Tanya: We found that when children become disengaged from reading, their literacy really drops. Getting kids to read is actually an Australia-wide national problem, particularly as we compete with technology. We looked at how we can use technology to bring kids back to reading. In my experience as a mom, as a teacher, and as a tutor, I know that kids will read if you present them with engaging content and a wide choice of topics that appeal to them. This has been our recipe for success in improving literacy for all students—regardless of whether they need extra support, extension, or just a prompt to re-engage with reading.
Our platform, which is powered by Open LMS Work, is engaging and exciting for children. It gives them choice. And because the students love the content and the topics, they want to do it more and more. Repetition breeds success—that's been our formula for success.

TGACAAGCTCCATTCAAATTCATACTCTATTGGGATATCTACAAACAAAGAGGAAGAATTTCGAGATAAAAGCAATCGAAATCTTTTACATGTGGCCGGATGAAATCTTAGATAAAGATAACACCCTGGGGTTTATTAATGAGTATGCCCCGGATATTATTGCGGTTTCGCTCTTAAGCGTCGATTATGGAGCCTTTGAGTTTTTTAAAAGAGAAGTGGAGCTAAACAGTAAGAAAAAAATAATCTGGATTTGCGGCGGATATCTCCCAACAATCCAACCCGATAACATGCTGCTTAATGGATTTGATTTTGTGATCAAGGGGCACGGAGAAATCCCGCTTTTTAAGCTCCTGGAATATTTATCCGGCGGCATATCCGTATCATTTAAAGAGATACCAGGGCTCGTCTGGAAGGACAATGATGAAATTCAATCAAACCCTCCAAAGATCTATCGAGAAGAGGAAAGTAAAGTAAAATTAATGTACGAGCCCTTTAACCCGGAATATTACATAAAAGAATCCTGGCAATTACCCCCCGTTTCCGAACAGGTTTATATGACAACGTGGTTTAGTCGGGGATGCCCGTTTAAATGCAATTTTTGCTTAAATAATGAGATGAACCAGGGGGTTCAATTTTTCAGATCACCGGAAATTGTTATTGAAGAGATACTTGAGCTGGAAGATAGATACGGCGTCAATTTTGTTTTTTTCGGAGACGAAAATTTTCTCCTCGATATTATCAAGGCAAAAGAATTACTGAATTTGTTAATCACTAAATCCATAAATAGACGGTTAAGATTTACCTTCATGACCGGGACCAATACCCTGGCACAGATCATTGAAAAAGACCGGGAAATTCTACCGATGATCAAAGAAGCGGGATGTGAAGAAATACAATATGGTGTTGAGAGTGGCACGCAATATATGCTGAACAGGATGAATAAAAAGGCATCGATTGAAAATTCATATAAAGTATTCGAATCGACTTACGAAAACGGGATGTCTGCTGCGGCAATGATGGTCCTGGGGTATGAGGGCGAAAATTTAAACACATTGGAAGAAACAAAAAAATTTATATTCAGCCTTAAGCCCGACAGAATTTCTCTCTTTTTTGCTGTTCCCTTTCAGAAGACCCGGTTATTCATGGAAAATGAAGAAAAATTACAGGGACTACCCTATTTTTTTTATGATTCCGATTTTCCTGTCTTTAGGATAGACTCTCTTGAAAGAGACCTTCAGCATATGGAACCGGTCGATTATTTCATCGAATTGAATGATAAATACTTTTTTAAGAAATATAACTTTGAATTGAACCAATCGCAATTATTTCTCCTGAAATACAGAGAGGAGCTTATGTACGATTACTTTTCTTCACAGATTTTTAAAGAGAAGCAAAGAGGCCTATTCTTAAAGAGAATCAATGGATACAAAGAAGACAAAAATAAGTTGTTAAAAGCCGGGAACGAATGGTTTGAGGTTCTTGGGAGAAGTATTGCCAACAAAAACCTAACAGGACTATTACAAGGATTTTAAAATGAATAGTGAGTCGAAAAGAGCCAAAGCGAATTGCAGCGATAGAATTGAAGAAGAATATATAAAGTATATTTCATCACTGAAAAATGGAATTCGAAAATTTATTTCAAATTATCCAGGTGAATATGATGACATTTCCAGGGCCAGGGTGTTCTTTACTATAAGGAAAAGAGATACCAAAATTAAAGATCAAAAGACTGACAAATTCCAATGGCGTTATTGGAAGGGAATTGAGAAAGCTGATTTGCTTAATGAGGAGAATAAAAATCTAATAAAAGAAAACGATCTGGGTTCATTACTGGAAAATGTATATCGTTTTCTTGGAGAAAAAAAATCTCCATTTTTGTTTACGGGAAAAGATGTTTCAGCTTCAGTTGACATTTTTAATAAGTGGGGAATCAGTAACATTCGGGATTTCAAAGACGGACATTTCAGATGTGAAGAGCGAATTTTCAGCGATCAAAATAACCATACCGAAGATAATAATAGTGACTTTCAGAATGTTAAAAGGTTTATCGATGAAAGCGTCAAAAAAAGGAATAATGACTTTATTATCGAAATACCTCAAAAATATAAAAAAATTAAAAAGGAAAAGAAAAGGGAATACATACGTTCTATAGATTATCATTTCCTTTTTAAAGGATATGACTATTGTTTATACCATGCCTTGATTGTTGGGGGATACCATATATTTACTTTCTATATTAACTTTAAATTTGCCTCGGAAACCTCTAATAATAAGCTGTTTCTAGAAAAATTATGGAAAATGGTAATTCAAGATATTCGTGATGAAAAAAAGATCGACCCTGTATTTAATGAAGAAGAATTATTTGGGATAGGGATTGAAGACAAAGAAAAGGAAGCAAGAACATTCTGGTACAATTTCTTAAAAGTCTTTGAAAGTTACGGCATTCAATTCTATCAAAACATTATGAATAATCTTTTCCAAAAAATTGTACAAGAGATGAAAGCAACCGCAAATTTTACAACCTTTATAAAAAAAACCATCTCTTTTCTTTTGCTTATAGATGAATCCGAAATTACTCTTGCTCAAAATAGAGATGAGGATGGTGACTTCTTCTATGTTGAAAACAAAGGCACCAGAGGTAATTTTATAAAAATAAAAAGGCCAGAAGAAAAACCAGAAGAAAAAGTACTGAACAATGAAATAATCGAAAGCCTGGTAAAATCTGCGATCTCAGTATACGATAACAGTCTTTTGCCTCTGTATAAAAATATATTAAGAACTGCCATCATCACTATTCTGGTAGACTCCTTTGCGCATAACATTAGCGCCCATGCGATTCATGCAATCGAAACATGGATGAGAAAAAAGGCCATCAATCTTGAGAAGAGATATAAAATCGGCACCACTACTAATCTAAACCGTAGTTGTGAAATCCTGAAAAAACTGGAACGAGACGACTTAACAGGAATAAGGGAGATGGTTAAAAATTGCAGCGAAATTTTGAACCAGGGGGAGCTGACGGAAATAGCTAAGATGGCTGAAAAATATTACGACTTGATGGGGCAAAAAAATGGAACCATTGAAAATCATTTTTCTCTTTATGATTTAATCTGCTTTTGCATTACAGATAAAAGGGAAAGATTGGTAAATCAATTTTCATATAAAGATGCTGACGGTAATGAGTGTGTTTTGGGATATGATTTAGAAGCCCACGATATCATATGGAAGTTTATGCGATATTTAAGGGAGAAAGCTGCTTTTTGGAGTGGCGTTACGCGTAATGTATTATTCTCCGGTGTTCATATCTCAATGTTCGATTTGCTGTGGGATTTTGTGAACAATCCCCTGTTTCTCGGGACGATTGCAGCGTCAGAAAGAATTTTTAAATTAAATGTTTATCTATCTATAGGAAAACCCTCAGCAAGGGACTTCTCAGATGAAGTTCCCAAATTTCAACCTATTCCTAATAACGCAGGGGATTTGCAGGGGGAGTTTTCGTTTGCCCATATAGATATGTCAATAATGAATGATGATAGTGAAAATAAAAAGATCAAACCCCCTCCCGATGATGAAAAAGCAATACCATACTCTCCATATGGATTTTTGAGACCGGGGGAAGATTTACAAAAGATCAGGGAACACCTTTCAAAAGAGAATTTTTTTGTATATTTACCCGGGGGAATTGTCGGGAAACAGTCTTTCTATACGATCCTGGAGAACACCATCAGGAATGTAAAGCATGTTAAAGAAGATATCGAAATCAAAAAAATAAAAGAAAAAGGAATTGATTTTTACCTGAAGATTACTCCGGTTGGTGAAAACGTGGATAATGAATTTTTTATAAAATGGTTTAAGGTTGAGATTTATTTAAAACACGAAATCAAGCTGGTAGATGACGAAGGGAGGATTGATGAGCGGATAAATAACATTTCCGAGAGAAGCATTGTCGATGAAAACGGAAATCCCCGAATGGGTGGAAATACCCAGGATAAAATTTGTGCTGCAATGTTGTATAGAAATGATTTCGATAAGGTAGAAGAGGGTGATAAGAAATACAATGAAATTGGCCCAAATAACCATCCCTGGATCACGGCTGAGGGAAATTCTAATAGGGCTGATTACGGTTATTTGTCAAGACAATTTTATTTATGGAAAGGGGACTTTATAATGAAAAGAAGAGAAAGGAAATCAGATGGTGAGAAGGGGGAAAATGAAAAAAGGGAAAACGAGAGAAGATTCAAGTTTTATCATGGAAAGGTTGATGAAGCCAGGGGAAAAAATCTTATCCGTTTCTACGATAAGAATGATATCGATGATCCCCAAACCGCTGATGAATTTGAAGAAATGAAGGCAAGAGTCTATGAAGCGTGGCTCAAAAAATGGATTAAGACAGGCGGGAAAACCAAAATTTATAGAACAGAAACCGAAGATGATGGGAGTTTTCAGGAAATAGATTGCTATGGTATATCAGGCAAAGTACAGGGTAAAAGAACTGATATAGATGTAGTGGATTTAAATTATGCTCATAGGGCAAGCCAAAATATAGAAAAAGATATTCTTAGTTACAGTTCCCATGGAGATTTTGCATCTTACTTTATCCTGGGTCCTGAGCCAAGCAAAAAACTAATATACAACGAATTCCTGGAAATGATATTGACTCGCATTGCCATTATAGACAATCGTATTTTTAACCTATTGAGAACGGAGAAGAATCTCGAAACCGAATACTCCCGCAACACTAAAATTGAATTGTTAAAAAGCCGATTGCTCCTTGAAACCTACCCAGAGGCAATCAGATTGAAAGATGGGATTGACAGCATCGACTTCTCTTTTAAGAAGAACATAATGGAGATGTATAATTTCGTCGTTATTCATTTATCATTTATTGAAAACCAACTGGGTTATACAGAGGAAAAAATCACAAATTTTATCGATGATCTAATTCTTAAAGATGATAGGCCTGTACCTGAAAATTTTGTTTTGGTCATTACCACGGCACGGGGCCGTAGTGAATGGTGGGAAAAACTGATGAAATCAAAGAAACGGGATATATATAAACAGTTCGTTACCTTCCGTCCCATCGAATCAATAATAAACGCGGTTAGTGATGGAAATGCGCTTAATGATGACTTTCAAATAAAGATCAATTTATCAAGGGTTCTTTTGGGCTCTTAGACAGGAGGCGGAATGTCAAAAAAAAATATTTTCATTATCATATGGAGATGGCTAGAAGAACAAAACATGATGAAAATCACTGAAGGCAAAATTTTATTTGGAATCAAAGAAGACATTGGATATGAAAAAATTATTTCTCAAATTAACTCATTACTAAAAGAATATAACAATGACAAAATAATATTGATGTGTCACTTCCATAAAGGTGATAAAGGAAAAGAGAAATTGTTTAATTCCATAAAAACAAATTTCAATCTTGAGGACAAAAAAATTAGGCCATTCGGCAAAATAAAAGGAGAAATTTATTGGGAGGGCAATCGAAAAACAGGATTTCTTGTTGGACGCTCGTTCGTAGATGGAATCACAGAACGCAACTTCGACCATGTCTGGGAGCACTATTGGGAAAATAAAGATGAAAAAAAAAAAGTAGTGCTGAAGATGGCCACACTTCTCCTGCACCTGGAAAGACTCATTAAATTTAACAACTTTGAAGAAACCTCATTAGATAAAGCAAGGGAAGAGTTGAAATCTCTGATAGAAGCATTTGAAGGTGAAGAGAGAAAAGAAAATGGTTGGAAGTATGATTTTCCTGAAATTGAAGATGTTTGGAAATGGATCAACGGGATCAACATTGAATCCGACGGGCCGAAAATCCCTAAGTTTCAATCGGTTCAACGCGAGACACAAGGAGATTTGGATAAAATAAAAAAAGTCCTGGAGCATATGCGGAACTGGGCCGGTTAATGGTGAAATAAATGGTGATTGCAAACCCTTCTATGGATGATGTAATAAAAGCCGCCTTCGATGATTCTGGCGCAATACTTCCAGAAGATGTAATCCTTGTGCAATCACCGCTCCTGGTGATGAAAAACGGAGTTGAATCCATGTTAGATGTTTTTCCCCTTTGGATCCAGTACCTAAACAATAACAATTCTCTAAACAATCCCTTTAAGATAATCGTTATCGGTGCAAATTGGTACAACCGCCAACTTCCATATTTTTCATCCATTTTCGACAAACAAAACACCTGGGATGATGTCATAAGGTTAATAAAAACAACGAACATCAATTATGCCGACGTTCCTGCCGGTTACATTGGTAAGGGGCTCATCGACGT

We offer 12-month subscriptions and there’s a huge library of content that is more than enough for a child to work through in that time. We have a lot of return customers where once their child has worked through a level, they purchase the next level.
We’re fortunate to say that our success rate with schools has been incredible, as 100% of our schools have subscribed to the program after their first trial. During lockdowns, our feedback from teachers is that our programs (Literacy for Boys and Literacy for Kids) meant that their students practiced their literacy skills every day, therefore freeing up teachers to spend time planning for other subject areas.
Can you talk about the intersection between the in-person learning experience and technology?
Tanya: I believe learning will take place if it's an active process, and this generation of children really respond to technology, so I think you can use both. Face-to-face direct teaching with a teacher is incredibly valuable, and a program like Literacy for Kids supports what they do.